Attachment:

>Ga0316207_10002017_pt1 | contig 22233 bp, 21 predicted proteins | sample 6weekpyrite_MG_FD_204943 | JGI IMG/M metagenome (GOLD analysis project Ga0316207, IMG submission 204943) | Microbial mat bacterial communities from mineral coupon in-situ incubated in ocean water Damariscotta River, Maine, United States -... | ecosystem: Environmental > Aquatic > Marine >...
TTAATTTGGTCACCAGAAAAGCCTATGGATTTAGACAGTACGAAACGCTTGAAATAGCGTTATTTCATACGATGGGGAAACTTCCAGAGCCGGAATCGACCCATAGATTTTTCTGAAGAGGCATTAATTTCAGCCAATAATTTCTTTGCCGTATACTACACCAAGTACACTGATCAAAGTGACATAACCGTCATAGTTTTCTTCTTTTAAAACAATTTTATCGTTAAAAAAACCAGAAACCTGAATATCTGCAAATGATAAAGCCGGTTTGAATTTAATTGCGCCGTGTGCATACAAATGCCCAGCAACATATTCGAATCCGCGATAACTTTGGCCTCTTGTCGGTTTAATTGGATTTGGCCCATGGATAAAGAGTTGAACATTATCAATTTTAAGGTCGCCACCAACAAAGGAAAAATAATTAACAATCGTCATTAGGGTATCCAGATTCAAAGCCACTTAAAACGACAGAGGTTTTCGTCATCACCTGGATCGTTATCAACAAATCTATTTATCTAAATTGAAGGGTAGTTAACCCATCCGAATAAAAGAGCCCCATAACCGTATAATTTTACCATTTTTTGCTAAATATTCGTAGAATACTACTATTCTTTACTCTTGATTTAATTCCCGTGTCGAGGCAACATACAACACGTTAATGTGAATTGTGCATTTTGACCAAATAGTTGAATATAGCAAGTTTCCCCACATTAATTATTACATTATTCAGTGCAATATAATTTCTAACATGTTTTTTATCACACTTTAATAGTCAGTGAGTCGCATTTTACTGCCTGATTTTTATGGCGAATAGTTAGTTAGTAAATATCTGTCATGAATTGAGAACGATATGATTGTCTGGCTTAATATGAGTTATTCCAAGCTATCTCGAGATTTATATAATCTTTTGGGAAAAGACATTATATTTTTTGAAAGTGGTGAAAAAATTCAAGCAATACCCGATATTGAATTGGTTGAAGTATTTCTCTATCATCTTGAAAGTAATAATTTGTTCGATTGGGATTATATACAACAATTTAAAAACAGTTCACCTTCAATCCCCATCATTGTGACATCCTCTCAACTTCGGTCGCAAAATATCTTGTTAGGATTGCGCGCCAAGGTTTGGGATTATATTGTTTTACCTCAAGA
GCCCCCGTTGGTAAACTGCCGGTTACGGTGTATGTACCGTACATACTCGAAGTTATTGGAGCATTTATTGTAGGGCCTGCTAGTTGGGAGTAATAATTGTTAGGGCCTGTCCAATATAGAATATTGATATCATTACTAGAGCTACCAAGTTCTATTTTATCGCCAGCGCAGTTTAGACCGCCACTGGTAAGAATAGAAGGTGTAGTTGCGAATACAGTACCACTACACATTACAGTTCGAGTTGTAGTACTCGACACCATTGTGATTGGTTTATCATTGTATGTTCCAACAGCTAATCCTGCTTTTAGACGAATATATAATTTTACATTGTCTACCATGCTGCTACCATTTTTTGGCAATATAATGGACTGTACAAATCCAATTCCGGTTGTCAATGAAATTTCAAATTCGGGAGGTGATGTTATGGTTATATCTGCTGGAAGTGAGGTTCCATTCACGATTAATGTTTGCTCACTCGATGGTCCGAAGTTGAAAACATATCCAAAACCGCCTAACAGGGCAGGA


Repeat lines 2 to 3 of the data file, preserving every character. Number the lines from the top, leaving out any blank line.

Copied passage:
TTAATTTGGTCACCAGAAAAGCCTATGGATTTAGACAGTACGAAACGCTTGAAATAGCGTTATTTCATACGATGGGGAAACTTCCAGAGCCGGAATCGACCCATAGATTTTTCTGAAGAGGCATTAATTTCAGCCAATAATTTCTTTGCCGTATACTACACCAAGTACACTGATCAAAGTGACATAACCGTCATAGTTTTCTTCTTTTAAAACAATTTTATCGTTAAAAAAACCAGAAACCTGAATATCTGCAAATGATAAAGCCGGTTTGAATTTAATTGCGCCGTGTGCATACAAATGCCCAGCAACATATTCGAATCCGCGATAACTTTGGCCTCTTGTCGGTTTAATTGGATTTGGCCCATGGATAAAGAGTTGAACATTATCAATTTTAAGGTCGCCACCAACAAAGGAAAAATAATTAACAATCGTCATTAGGGTATCCAGATTCAAAGCCACTTAAAACGACAGAGGTTTTCGTCATCACCTGGATCGTTATCAACAAATCTATTTATCTAAATTGAAGGGTAGTTAACCCATCCGAATAAAAGAGCCCCATAACCGTATAATTTTACCATTTTTTGCTAAATATTCGTAGAATACTACTATTCTTTACTCTTGATTTAATTCCCGTGTCGAGGCAACATACAACACGTTAATGTGAATTGTGCATTTTGACCAAATAGTTGAATATAGCAAGTTTCCCCACATTAATTATTACATTATTCAGTGCAATATAATTTCTAACATGTTTTTTATCACACTTTAATAGTCAGTGAGTCGCATTTTACTGCCTGATTTTTATGGCGAATAGTTAGTTAGTAAATATCTGTCATGAATTGAGAACGATATGATTGTCTGGCTTAATATGAGTTATTCCAAGCTATCTCGAGATTTATATAATCTTTTGGGAAAAGACATTATATTTTTTGAAAGTGGTGAAAAAATTCAAGCAATACCCGATATTGAATTGGTTGAAGTATTTCTCTATCATCTTGAAAGTAATAATTTGTTCGATTGGGATTATATACAACAATTTAAAAACAGTTCACCTTCAATCCCCATCATTGTGACATCCTCTCAACTTCGGTCGCAAAATATCTTGTTAGGATTGCGCGCCAAGGTTTGGGATTATATTGTTTTACCTCAAGA
GCCCCCGTTGGTAAACTGCCGGTTACGGTGTATGTACCGTACATACTCGAAGTTATTGGAGCATTTATTGTAGGGCCTGCTAGTTGGGAGTAATAATTGTTAGGGCCTGTCCAATATAGAATATTGATATCATTACTAGAGCTACCAAGTTCTATTTTATCGCCAGCGCAGTTTAGACCGCCACTGGTAAGAATAGAAGGTGTAGTTGCGAATACAGTACCACTACACATTACAGTTCGAGTTGTAGTACTCGACACCATTGTGATTGGTTTATCATTGTATGTTCCAACAGCTAATCCTGCTTTTAGACGAATATATAATTTTACATTGTCTACCATGCTGCTACCATTTTTTGGCAATATAATGGACTGTACAAATCCAATTCCGGTTGTCAATGAAATTTCAAATTCGGGAGGTGATGTTATGGTTATATCTGCTGGAAGTGAGGTTCCATTCACGATTAATGTTTGCTCACTCGATGGTCCGAAGTTGAAAACATATCCAAAACCGCCTAACAGGGCAGGA